Hackers in the Cloud

Posted by on Aug 6, 2013

Big business and the government have turned to the cloud in droves to take advantage of the technology’s cost savings and convenience. But as the money trails off to the cloud, hackers of all sorts have followed, exploiting weaknesses to make a point or a profit. From phishing attacks to data mining, hackers have found creative ways to get a hold of user identities and sensitive information including financial documents, health records, and personal addresses. However, with a private cloud service that offers both user anonymity and strong data encryption, enterprises and private users alike can still take advantage of the cloud’s convenience and cost savings without worrying about the threat of hacking, data mining, or leaks.

Hackers Could Be Lurking In Your Cloud

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Recently Dropbox, a popular cloud storage service, suffered a breach by a Chinese cyber-spying team called Comment Crew. Through publicly shared folders, the Comment Crew were able the spread malware to political targets. According to Cyber Squared, “The attackers have simply registered for a free Dropbox account, uploaded the malicious content and then publicly shared it with their targeted users. The attackers could mask themselves behind the trusted Dropbox brand, increasing credibility and the likelihood of victim interaction with the malicious file from either personal or corporate Dropbox users.”

Comment Crew Attacks Around the World

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Another way that hackers are utilizing cloud technology for their attacks is through the popular scam known as phishing. A phishing attack is when criminals target user information through fake emails that look legitimate, but are really meant to get users to give up sensitive data that could be used to access various online accounts. According to Lockheed Martin’s chief information security officer, Chandra McMahon, Lockheed’s employees must continually be wary about phishing attacks that purportedly stem from sites that employees visit regularly. McMahon said that common phishing attacks on Lockheed, “are compromised by adversaries because they are the perfect spot to put malware because a lot of the employees from the industry will go there.” Phishing attacks jeopardize company data and open up sensitive channels to security vulnerabilities. And unless an enterprise chooses to exclusively store sensitive data on a private cloud, safeguards from phishing are left in the hands of employees.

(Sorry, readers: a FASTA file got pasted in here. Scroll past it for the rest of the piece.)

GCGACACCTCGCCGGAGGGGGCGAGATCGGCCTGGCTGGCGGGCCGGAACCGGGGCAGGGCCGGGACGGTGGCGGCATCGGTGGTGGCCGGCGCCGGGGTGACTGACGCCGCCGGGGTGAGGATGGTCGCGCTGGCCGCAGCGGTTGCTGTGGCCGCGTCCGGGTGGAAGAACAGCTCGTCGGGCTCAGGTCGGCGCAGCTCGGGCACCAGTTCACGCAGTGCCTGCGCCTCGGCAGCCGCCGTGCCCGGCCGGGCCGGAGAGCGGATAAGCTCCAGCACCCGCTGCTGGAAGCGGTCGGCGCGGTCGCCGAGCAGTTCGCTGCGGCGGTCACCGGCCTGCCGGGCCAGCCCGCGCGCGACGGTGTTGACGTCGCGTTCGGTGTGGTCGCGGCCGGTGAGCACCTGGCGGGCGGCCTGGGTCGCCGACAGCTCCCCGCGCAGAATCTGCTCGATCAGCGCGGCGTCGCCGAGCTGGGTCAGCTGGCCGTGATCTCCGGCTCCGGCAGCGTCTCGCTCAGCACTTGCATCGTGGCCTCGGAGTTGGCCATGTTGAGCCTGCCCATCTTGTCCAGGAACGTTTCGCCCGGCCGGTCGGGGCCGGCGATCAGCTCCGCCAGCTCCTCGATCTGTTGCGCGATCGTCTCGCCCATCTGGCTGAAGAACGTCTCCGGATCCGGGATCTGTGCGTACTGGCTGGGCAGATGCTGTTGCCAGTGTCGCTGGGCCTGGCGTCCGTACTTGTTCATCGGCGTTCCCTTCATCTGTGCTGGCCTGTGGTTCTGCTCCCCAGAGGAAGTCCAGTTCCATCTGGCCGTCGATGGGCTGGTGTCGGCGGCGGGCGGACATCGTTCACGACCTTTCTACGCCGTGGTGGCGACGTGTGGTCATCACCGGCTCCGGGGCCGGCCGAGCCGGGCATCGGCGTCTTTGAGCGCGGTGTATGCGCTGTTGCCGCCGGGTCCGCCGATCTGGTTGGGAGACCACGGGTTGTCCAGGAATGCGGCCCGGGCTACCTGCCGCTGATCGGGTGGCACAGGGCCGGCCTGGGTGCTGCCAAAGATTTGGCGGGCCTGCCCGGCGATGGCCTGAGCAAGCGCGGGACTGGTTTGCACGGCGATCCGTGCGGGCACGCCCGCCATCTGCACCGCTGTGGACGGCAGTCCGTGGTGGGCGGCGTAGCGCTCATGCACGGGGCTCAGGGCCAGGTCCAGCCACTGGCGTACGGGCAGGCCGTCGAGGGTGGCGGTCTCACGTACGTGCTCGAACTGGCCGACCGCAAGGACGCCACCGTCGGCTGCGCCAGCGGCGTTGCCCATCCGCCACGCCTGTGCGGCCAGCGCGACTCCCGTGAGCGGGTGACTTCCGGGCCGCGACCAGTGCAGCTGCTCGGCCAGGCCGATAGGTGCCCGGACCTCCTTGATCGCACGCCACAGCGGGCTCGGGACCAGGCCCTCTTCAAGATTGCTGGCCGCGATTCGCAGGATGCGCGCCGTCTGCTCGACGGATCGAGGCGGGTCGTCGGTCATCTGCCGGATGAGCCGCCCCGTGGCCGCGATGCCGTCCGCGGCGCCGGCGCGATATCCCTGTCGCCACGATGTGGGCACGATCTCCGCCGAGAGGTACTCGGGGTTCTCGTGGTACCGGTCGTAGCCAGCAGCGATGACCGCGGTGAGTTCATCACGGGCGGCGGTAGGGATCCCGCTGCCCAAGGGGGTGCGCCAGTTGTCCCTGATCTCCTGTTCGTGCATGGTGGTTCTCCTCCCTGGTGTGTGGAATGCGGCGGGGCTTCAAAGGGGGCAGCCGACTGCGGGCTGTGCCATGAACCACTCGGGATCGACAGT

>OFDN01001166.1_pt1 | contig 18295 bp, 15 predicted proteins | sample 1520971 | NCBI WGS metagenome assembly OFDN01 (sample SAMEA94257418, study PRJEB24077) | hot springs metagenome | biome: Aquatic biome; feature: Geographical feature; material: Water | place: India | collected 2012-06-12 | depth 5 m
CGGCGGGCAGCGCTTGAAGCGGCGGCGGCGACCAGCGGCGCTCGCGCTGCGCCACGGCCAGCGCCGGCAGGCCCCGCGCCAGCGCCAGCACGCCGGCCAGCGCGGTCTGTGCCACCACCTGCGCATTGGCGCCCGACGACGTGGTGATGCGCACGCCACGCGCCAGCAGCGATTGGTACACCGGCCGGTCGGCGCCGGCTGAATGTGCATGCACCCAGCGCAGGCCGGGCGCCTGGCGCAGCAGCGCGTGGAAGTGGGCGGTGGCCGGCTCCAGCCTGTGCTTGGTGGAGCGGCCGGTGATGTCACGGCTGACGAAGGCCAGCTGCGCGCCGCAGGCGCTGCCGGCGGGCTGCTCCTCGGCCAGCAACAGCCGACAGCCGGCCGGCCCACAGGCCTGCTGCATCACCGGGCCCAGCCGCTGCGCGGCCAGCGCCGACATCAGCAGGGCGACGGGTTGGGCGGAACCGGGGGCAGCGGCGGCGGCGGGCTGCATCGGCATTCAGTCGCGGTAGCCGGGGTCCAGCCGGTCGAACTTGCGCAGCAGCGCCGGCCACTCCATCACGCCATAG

Common Phishing Categories

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When it comes to healthcare providers, proactively guarding against hacking, data mining, and leaks is vital to patient privacy and HIPAA compliance. According to researchers Frank Pasquale and Tara Adams Ragone, “Patients are rightly concerned about critical health data being lost or inappropriately accessed.  On the one hand, cloud service providers may reduce those risks by deploying their unique expertise. On the other hand, the more entities access data, the more chances there are for something to go wrong. Risks along many dimensions—legal, reputational, medical, among others—need to be addressed.” In this case, healthcare providers should be wary of any cloud service that doesn’t provide true privacy and data encryption.

Currently, MIT students Xiangyao Yu, Ling Ren, and Christopher Fletcher, along with scientist Marten van Dijk, are working on a program that could address cloud security concerns in the future. The Ascend program shields cloud data by randomizing cloud connections, so that would-be hackers would have to solve the impossible task of remapping the data. Another way that enterprises can keep data safe in the meantime is to set up proxy servers or gateways to prohibit any connections that aren’t SSL. All uploads should be done over SSL and any sensitive data should be encrypted. And cloud service providers should have absolutely zero knowledge of uploaded data through encryption at the block level and user-hosted encryption keys.

Protect Yourself With the Private Cloud

For many enterprises, finding a truly protected third party cloud service can be a challenge as many “secure” services on the market have security gaps that leave private corporate and consumer data wide open to third party attacks and even governmental spying, in the light of the ongoing NSA PRISM program. One cloud storage and sync service that sets itself apart from the rest of the market is SpiderOak Blue. This service provides enterprises with fully private cloud storage and sync, featuring all of the benefits of the cloud along with 100% data privacy. SpiderOak Blue is available with onsite deployment and private servers or outsourced deployment through a private and secured public cloud server.

SpiderOak protects sensitive enterprise data with 256-bit AES encryption so that files and passwords stay private. Authorized accounts and network devices can store and sync sensitive data with complete privacy, because this cloud service has absolutely “zero-knowledge” of user passwords or data. And all plaintext encryption keys are exclusively stored on approved devices because SpiderOak never hosts any plaintext data. This way, even if programs like NSA’s PRISM continue to stand unchallenged, consumers can rest easy knowing that their data is truly protected and brands can gain diehard customer loyalty by publically securing consumer information. SpiderOak Blue’s cross-platform private cloud services are available for enterprises on Windows, Mac, and Linux platforms, along with Android and iOS mobile devices.

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